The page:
Two ways data breach victims can claim compensation

 

When the GDPR (General Data Protection Regulation) took effect, so much attention was paid to organisations’ compliance burdens that most people overlooked one of its main intentions, which was to give individuals more control over the way their information is used.

Regulators understood that when data breaches occur, the biggest victims are often the people who that data belongs to. Sure, organisations suffer plenty too, but victims can have their bank accounts drained, their email addresses can circulate the dark web and populate spam lists, their passwords can be leaked and sensitive personal information can be revealed for anyone to see.

Thankfully, the GDPR has given individuals the possibility to claim compensation when that happens. They can also receive compensation for “non-material” breaches, which usually occurs when an organisation improperly processes information or fails to respond to a data subject access request.

There are two ways to seek compensation.

 

  1. Contact your supervisory authority

Each EU member state has its own supervisory authority that oversees GDPR compliance. If you’re unhappy with the way an organisation handles personal data, you should file a complaint by email or over the phone.

Supervisory authorities don’t have the authority to award compensation to individuals, but you can use the results of the investigation to support a legal claim.

 

  1. Make a claim directly

The problem with contacting your supervisory authority is that it could take a while to get an answer. It will usually have hundreds of complaints to investigate each year, and each one times time. You might therefore prefer to skip that step and go straight to making a legal claim.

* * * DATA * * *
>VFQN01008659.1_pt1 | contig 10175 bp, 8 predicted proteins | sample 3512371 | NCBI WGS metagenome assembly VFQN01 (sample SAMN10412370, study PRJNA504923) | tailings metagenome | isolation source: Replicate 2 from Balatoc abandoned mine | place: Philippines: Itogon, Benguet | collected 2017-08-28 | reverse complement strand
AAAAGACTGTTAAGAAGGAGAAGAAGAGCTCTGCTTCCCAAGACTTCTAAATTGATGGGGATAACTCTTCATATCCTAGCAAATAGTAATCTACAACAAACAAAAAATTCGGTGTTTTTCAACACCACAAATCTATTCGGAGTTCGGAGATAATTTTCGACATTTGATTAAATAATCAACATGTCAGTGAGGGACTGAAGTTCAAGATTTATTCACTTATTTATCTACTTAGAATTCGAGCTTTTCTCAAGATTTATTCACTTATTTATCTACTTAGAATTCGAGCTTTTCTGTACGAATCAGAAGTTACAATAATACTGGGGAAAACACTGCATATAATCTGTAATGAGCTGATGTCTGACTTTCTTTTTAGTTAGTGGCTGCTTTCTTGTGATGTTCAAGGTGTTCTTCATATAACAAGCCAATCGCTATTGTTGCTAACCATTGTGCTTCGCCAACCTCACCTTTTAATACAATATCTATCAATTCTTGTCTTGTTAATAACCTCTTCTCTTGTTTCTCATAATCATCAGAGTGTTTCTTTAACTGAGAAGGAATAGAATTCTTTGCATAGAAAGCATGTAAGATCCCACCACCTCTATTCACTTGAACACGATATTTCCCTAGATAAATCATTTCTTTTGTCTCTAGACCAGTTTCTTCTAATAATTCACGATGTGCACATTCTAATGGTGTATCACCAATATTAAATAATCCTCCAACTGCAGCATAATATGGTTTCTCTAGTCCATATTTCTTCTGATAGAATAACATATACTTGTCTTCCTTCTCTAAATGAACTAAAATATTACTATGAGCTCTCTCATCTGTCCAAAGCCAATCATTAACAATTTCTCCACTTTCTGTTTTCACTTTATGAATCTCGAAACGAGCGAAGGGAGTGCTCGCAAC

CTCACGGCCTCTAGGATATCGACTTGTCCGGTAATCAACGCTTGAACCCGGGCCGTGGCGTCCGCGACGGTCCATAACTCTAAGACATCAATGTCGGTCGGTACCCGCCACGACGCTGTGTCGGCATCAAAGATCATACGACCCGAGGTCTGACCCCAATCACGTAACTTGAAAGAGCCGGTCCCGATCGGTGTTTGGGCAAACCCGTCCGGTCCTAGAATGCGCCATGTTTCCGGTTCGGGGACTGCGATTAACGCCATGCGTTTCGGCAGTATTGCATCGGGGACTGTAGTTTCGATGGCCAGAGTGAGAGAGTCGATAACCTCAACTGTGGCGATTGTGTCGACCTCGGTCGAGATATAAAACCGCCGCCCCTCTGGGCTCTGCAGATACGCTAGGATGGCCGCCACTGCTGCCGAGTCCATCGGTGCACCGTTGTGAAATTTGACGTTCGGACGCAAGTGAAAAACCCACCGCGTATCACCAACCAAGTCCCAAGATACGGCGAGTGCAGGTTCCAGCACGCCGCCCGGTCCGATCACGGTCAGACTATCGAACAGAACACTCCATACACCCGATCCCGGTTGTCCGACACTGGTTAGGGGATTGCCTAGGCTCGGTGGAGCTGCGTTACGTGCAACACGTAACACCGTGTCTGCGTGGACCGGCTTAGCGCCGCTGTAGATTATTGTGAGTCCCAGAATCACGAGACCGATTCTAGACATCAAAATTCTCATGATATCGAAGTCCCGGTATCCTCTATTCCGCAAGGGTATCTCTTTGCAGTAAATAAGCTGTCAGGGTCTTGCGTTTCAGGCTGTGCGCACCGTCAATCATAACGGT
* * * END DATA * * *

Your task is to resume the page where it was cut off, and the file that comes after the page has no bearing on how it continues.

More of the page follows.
Without the results of the supervisory authority’s investigation, your case will be weaker and you’re less likely to receive the highest possible compensation, but proceedings can be started quickly and are often settled out of court.

 

Is your organisation ready for a breach?

Compensation payments might end up being the most expensive part of a data breach for organisations. With legal fees, potential penalties and however much is needed for recovery efforts, the costs of a data breach can stack up.

It’s therefore essential that you do everything you can prevent incidents and respond promptly when they occur. You can find out how prepared you are by taking our breach readiness questionnaire.

We ask you a series of simple questions about your organisation’s setup and provide tailored advice on what you can do to better prepare yourself.

 

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